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Today's poem is "Solitude"
from Of Earth

Lost Horse Press

John Daniel is the author of nine books of poetry and prose, John Daniel is a former Wallace Stegner Fellow in Poetry at Stanford University and for twenty-three years edited poetry for Wilderness magazine. His poems have appeared in two previous collections—Common Ground, an Oregon Book Award finalist, and All Things Touched by Wind—and in magazines such as Poetry, The Southern Review, Southwest Review, Sierra, and Orion. A former logger, hod carrier, railroader, and rock climbing instructor, he lives with his wife, Marilyn Daniel, in the Coast Range foothills west of Eugene, Oregon.

Books by John Daniel:

Other poems on the web by John Daniel:
Three poems
"Found Poem"
Three poems

John Daniel's Website.

About Of Earth:

"John Daniel’s poems are indelible, essential, endearing, and exquisitely shaped. This rich and precious earth, so often trampled and forsaken, must be somehow touched and restored by such attentive consideration. We are much richer readers, who live with these generous poems and this great poet’s spirit."
—Naomi Shihab Nye

"What is the poet’s work? 'Listening to what lives outside our lives,' John Daniel answers. And on this book’s pages, he offers the results of a remarkable attention. Daniel’s poems are psalms born of stillness. They are praise-songs born of both awe and a steely insistence on clear, spare depiction of the 'mystery of the given world.'¯ Vivid glimpses into his process of truth-seeking, his poems spring from a secular yet numinous reverence."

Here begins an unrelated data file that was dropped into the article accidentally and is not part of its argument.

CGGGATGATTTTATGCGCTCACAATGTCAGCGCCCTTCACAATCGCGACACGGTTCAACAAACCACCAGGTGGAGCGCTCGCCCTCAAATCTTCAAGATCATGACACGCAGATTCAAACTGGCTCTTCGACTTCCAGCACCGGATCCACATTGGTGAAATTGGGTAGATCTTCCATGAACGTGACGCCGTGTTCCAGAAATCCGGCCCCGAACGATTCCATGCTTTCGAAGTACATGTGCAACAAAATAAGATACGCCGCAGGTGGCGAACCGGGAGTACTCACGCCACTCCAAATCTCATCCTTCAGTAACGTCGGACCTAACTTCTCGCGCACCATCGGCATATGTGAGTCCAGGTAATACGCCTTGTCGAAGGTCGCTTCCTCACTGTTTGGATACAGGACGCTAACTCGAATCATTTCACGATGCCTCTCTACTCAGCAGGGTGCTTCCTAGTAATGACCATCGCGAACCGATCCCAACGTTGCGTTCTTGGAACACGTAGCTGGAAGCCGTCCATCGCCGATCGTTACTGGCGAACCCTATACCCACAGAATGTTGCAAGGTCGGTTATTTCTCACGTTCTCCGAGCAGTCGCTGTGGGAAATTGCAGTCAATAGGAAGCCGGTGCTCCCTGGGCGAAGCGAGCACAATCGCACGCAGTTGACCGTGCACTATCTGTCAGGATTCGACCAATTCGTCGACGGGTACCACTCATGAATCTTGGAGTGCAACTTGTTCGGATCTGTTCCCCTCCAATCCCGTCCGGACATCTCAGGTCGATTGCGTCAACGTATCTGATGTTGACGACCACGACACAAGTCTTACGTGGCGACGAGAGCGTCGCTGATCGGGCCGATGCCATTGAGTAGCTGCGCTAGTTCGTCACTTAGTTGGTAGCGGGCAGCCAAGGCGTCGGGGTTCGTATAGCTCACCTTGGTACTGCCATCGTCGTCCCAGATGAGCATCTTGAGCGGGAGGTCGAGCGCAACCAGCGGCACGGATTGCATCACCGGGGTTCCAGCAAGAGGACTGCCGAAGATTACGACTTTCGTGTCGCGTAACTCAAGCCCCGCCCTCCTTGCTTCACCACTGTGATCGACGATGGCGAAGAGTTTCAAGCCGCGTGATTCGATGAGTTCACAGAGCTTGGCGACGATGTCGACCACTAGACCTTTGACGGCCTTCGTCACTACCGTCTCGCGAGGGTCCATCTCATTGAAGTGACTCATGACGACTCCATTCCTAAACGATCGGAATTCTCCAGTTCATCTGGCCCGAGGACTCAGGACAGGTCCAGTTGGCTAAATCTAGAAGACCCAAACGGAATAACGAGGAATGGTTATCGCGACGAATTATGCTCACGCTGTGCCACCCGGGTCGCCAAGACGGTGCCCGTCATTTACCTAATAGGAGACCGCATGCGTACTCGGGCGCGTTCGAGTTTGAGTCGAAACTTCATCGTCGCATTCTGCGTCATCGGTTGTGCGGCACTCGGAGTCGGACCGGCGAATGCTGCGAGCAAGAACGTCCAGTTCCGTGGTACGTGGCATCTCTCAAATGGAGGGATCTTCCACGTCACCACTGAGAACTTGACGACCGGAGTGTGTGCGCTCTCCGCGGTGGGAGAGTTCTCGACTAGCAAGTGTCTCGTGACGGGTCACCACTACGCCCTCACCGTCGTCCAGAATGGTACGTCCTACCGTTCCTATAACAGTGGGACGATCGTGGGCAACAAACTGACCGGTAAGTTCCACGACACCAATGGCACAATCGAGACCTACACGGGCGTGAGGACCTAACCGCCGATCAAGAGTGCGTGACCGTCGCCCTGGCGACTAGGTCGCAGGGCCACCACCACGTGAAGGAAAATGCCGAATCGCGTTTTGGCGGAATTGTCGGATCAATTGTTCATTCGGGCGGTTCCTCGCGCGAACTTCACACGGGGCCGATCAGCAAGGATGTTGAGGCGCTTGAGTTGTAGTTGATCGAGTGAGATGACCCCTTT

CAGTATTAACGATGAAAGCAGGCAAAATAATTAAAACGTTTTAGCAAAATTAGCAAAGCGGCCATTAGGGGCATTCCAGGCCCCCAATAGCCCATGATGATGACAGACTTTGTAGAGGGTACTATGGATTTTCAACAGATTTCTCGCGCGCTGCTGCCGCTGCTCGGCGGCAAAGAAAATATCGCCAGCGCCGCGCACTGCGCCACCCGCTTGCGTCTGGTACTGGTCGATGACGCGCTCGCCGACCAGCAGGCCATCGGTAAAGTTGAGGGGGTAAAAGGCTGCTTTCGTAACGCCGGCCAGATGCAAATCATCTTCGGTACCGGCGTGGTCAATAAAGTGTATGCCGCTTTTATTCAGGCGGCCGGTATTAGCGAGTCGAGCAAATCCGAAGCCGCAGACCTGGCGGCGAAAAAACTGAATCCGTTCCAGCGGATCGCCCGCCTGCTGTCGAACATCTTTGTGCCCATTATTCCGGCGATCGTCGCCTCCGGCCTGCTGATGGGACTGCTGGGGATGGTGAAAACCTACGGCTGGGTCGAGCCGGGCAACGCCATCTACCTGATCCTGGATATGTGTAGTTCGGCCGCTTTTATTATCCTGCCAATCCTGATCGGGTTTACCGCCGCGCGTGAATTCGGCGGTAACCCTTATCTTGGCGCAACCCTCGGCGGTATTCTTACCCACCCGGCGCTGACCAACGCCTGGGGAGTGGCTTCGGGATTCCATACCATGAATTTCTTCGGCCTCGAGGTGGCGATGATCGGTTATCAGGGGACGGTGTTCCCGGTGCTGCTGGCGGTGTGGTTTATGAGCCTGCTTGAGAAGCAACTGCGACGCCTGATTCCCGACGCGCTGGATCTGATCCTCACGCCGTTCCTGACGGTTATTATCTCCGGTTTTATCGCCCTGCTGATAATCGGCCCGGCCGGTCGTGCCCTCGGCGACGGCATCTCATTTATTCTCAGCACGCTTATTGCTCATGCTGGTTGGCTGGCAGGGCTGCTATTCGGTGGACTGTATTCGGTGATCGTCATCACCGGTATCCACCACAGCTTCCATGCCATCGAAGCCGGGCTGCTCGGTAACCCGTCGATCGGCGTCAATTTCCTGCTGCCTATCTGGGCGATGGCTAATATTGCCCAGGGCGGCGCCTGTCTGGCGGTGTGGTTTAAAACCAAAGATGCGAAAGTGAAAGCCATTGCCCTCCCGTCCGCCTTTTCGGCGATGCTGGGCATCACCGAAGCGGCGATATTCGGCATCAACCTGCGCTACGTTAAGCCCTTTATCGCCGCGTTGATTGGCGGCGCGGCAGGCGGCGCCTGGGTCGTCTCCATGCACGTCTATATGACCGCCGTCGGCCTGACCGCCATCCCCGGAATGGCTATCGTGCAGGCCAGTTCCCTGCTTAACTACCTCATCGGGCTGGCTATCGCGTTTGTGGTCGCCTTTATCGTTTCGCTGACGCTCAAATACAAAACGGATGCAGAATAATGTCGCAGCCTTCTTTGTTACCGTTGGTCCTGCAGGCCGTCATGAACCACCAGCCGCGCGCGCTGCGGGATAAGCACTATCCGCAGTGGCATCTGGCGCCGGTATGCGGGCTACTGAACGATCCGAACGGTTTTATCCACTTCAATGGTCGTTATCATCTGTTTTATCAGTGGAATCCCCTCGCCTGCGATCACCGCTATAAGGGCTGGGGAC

—Paulann Petersen

"John Daniel presents poems of testimony to the glories and mysteries of the natural world. In a steady voice filled with wonder and gratitude, he examines thunder: ­storms, the Milky Way, a screech owl’s eyes, thimbleberries, a dying snake. Daniel’s poems are honest, compassionate, genuinely wrought and generous in their gifts."
—Pattiann Rogers

"When a young Ojibway went into the woods for an initiatory vision, singing, 'Whenever I pause, / The noise of the village,' he was seeking a vein running between solitude and society. Thoreau sought the same vein, and it is the realm of John Daniel’s Of Earth. These poems are nature poems, but we might as well call them social poems or, to use Yeats’ word, companionable. If you want to share the joys of being alive on this perishing earth, this book is for you."
—Kenneth Fields



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